The other attitude of mind is directed within, and beholds the self-activities of the mind itself. Self-activity is essentially different from relative and dependent being, because it does not receive its determinations from its environment, but originates them itself, in the form of feelings, volitions, and thoughts. All objects of introspection belong to one of these three classes, and every possible feeling, idea, or volition, is a determination of an activity which is, so to speak, polarized into subject and object. Each feeling, idea, or volition, is the product of an energy which is both subject and object. It is said to be self-determined. While external observation sees its object as separated into thing and environment, or effect and cause, internal observation sees its object as a unity containing both effect and cause in one. It is what Spinoza called causa sui. This is true individuality-called by Aristotle "entelechy," and by Leibnitz the "Monad."

Be this as it may, all must concede that no form of external experience applies or can apply to internal experience; our apparatus for observing material objects can not perceive feelings or thoughts. This being so, it is evident that physiological psychology can make no progress whatever without introspection. It is limited

to noting the relation of concomitance and succession between two orders of observation-the objects of the one being movements and changes of organic matter, and the objects of the other being feelings, ideas, and volitions. The progress of this science will be marked by a continually approximating accuracy in locating and defining physiological functions.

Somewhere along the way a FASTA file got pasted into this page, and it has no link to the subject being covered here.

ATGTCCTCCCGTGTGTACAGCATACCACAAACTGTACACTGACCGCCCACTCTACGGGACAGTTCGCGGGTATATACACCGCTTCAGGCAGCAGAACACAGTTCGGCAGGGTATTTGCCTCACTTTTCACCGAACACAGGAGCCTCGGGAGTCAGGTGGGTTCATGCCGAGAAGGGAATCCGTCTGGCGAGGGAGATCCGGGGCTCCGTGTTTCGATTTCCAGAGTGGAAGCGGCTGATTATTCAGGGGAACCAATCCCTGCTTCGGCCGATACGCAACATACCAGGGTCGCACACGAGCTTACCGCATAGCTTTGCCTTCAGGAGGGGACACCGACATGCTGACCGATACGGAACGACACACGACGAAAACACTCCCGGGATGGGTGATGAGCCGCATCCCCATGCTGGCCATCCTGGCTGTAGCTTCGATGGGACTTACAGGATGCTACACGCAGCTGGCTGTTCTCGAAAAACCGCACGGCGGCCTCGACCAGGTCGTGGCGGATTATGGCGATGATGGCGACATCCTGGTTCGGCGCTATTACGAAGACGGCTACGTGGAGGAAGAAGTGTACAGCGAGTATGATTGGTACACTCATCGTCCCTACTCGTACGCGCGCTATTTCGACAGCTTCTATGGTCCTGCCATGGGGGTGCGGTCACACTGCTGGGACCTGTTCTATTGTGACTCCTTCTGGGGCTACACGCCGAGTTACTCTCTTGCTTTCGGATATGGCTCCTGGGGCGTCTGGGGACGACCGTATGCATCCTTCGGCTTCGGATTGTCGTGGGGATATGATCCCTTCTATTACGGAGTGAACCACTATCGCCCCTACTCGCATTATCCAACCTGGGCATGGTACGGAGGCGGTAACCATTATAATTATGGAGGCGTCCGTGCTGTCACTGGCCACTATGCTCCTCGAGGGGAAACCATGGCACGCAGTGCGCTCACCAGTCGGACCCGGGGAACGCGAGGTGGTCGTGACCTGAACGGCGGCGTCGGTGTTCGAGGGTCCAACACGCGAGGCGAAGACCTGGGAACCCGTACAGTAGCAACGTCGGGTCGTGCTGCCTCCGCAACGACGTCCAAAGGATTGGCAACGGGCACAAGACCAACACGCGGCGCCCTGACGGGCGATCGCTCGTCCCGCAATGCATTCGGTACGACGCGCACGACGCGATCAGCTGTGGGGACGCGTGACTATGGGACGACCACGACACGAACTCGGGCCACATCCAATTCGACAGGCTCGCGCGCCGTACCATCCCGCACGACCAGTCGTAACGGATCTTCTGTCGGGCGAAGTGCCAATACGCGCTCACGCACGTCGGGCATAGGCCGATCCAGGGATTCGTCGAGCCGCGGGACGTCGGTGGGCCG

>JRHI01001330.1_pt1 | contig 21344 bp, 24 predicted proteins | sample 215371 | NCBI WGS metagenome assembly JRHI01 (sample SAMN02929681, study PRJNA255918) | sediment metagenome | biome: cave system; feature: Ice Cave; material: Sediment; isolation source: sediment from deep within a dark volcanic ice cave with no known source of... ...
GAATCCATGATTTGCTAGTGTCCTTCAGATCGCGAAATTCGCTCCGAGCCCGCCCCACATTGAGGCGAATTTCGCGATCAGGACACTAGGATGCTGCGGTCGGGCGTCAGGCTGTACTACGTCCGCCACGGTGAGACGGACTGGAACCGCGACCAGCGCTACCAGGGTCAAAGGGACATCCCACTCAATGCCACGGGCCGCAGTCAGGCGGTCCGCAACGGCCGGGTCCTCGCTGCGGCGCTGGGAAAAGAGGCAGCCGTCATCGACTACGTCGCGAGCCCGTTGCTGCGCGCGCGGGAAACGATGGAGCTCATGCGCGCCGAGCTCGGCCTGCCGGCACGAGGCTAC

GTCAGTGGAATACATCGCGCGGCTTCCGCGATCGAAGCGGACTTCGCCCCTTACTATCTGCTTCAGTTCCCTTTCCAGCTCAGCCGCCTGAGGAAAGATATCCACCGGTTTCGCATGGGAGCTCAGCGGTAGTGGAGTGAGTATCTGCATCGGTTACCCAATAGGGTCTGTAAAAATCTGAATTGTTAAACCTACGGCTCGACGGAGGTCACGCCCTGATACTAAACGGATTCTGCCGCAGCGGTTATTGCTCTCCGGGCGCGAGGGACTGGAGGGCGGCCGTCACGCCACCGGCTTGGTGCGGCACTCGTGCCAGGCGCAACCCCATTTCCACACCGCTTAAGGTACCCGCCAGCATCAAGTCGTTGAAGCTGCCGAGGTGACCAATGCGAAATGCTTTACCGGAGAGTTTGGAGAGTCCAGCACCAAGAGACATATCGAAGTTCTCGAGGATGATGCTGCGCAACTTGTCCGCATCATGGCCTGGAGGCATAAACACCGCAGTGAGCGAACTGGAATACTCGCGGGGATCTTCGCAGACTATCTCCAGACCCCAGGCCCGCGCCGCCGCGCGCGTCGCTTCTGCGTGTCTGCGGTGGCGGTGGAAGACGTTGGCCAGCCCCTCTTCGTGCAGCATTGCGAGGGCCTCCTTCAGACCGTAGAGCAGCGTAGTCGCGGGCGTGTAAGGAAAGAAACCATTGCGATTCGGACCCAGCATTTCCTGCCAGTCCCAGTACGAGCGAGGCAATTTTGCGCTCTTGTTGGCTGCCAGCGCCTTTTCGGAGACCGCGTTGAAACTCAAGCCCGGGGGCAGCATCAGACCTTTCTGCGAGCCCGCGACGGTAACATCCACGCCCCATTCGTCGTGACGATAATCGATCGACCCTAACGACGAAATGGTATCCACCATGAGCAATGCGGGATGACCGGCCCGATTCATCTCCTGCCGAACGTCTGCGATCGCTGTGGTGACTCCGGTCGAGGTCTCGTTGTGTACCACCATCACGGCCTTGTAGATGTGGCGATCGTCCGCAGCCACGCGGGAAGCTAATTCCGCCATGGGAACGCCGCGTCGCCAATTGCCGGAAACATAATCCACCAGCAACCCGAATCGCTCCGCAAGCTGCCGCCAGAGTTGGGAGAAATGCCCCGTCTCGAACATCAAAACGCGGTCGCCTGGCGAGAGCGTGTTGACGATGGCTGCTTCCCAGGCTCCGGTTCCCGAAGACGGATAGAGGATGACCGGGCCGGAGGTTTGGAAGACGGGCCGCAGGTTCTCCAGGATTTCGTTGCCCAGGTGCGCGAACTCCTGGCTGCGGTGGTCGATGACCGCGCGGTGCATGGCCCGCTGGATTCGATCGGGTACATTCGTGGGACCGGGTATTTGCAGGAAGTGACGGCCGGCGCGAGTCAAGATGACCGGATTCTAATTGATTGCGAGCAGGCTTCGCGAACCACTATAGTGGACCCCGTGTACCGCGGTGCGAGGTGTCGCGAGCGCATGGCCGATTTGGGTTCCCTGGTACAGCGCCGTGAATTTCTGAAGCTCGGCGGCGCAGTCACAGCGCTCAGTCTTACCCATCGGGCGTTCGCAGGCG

There has been recognized from the first an interconnection between mind and the body. Decapitation has always been recognized as a means of disconnecting the mind from the body. Alcohol, tobacco, coffee, opium, and many other drugs have been used since prehistoric times for their supposed mental effects-effects negative rather than positive, as they dull the action of the nerves of sensation, or diminish the mental control over the nerves of motion, and thereby allay the pain of weariness, or the worry that arises from a vivid consciousness of the body and the outer world. Physiology is engaged in determining more precisely the location of these ef fects and their extent. Although it will not discover how the corporeal becomes mental, or how the external becomes internal, for the reason that objective experience can never perceive thoughts and feelings; yet it will yield rich results in all departments wherein the mind uses the body as an instrument to gain knowledge, or to execute its volitions. Insanity, idiocy, the use and abuse of the five organs of sense, all that relates to the proper care of the body; the influence of age, sex, climate, race; the phenomena of sleep, dreams, somnambulism, catalepsy; whatever relates to these and the like important topics, will receive elucidation. The negative conditions of mental unfolding will be defined. But